Sort of in response to Cristi’s Sad Day picture.
Friday, August 10, 2012
Look closer and we may make sense of a usual scene. For a lot of times coming across this spot, I have been mesmerised by the silhouettes of people and the window frames against the brightened view outside. The why and wherefore of this hadn't struck me until I downloaded this image to the computer and viewed it on the screen, "Ah-ha," I exclaimed to myself, "it's the religious overtone!"
After snapping street shots daily for four to five years, I have come to find that it pays to think through what meets the eyes at even the most common of scenes. The answer may not be obvious until one has taken the shot and is working on it on the computer screen. But even not knowing the answer instantly won't prevent the habit from mysteriously cuing you to photo worthy scenes which, when reproduced with unique perspective reflecting your subconscious ideas about the subjects and themes, will end you up with better shots. Not necessarily masterpieces but if the light is right and when skills mature, magic is possible.
But first, there is the need to use patience and be willing to stop to take note of a scene. I often slow down my pace for a potential scene and have actually for a few times moved over to this spot by the window to feel what glued people there. The appeal of this scene to me is no more coming naturally than cultivated after months of observing, feeling and thinking through what are there in the scene.
Thursday, August 9, 2012
(Leica D-Lux 5)
Finally the setting up of my new computer was fully done and editing a raw file with Lightroom 4.1 on it feels instantaneous. Viewing images on the 27 inch monitor is simply a joy! The next thing is to study some literature about Lr 4.1 and set it up. By the way, if you're new to Lightroom, you won't want to miss this great site. If you're looking for some free pre-sets, go here.
Wednesday, August 8, 2012
For the daily street shots, I force myself to go closer to the subjects on a regular basis. Sometimes the reward is a better photo to be followed by some odd moment. The immediate moment after this shot was the lady looking up at me, jaw-dropping, and I walking away naturally embarrassed but as if nothing had happened.
Tuesday, August 7, 2012
The full-size image of today's shot can make for a decent print to be hung on the wall. Let me share some thoughts on the exposure. If you're interested, please read on.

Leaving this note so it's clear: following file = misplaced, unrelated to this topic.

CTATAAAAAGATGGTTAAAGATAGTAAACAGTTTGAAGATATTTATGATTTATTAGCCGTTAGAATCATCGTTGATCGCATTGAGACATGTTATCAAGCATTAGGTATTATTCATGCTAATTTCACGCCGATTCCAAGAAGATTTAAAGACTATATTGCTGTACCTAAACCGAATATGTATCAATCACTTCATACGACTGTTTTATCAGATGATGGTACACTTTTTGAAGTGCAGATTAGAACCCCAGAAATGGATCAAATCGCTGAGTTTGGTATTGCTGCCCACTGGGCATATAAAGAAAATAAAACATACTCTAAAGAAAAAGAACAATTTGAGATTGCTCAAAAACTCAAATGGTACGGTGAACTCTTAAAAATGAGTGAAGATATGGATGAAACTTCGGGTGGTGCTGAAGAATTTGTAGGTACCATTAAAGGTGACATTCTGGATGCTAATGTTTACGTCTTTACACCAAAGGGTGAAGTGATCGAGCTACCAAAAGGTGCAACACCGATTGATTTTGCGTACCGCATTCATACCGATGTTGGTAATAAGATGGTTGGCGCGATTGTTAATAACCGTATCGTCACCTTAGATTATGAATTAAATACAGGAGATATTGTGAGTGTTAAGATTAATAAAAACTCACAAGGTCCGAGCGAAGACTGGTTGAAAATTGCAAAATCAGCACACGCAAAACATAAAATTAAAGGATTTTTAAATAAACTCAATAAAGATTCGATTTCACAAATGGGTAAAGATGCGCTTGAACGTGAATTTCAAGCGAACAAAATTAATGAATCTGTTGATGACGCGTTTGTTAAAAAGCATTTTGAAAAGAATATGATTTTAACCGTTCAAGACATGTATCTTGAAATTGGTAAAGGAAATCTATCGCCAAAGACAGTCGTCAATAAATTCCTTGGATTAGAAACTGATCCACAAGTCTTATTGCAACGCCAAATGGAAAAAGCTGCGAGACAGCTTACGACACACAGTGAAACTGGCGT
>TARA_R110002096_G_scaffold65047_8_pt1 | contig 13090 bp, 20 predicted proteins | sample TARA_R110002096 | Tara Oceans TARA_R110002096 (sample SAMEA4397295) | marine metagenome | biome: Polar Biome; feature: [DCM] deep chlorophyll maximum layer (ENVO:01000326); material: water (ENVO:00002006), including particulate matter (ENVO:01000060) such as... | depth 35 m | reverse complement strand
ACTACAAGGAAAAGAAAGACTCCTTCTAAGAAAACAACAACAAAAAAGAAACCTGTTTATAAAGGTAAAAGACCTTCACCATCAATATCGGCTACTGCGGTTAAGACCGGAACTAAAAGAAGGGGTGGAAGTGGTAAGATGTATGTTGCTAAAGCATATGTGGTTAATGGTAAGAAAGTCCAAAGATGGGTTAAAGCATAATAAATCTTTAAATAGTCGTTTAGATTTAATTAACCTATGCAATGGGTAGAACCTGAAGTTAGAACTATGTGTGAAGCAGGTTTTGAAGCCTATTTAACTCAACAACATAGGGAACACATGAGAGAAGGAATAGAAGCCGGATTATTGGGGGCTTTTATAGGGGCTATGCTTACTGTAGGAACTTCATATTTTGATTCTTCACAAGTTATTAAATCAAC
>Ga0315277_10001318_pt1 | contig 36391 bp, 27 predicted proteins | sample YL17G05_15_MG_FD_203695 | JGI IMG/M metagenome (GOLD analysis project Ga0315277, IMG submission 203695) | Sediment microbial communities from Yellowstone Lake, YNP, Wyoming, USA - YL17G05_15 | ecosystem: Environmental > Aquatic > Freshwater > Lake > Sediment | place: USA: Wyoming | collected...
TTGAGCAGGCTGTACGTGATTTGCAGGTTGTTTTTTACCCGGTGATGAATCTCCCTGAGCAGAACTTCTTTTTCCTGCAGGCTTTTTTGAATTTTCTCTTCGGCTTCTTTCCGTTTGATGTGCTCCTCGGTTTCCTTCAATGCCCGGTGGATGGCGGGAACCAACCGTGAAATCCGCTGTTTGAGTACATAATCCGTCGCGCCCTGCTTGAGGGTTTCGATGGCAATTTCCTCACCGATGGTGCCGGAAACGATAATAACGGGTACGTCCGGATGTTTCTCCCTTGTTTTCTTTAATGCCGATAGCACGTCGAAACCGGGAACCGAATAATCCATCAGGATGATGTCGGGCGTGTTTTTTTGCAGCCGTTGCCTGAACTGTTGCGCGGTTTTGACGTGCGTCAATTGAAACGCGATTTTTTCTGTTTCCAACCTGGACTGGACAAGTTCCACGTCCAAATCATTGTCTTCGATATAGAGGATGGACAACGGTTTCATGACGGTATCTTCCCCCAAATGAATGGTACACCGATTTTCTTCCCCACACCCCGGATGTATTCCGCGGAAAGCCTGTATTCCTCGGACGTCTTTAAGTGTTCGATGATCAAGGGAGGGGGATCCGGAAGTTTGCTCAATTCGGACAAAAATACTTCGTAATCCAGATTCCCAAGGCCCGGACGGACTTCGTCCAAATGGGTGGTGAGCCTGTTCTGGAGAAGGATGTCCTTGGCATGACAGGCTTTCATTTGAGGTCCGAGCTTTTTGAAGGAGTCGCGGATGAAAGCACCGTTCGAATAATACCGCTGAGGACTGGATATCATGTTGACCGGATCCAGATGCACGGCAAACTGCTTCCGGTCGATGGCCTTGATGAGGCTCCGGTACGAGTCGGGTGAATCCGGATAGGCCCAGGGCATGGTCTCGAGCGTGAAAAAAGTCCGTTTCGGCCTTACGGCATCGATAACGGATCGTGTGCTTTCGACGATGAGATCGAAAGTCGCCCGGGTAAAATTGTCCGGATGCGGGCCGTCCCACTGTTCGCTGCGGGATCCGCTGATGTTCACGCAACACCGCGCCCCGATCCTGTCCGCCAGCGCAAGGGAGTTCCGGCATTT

While it is arguable if digital photography is shifting our focus from the instant of capture in favour of post-production, it is at least to the newbies that digital photography saves them from the desolation which in the past hung over the much longer learning curve. Take learning exposure for example. With the instant on-screen preview, who would need to spend inordinate amounts of time experimenting exposure like the 1/2 to 1 stop increase/ decrease from the meter reading for light/ dark subjects?… not.
Seriously, we should still know at least a bit about exposure to get the most out of a digital camera.
As in today's shot, landscapes and scenes involving large areas of open sky can be tricky for metering since the meter (except if you spot-meter the darker parts) will depress the reading to average out the brightest part (the sky), thus underexposing the darker parts. Worse still, every digital camera will underexpose a scene a wee bit by default. Even worse, the Sony SLT technology in the A55 for this shot "steals", I surmise, roughly 20% of the light. So on top of the usual +1 stop, I tweaked the exposure to add in half a stop more to aptly expose for the silhouettes and the hightlighted bits in the dark foreground. Without these remedies, the final image will be underexposed too much to be desirable while pushing up the exposure in post-processing will bring up the noise level in the dark parts as well.
The above remedial measure may not work for you if you are shooting under a bright sky with a camera which has no live viewfinder. Here is another trick for you: do a reading off your palm illuminated by the same light as your subject, then push up the indicated aperture by 1 stop.
Lastly, some may say it is advisable to use a gradient filter and so on to subdue the bright sky. To me, honestly, I don't bother about physical filters nowadays except for a polarizing filter. For the rest like a gradient filter, any non-destructive post-processing programme can do a decent job to your images. The image of today has been post-processed too to add in a gradient filter effect to darken the sky.
Labels: Landscape/ Cityscape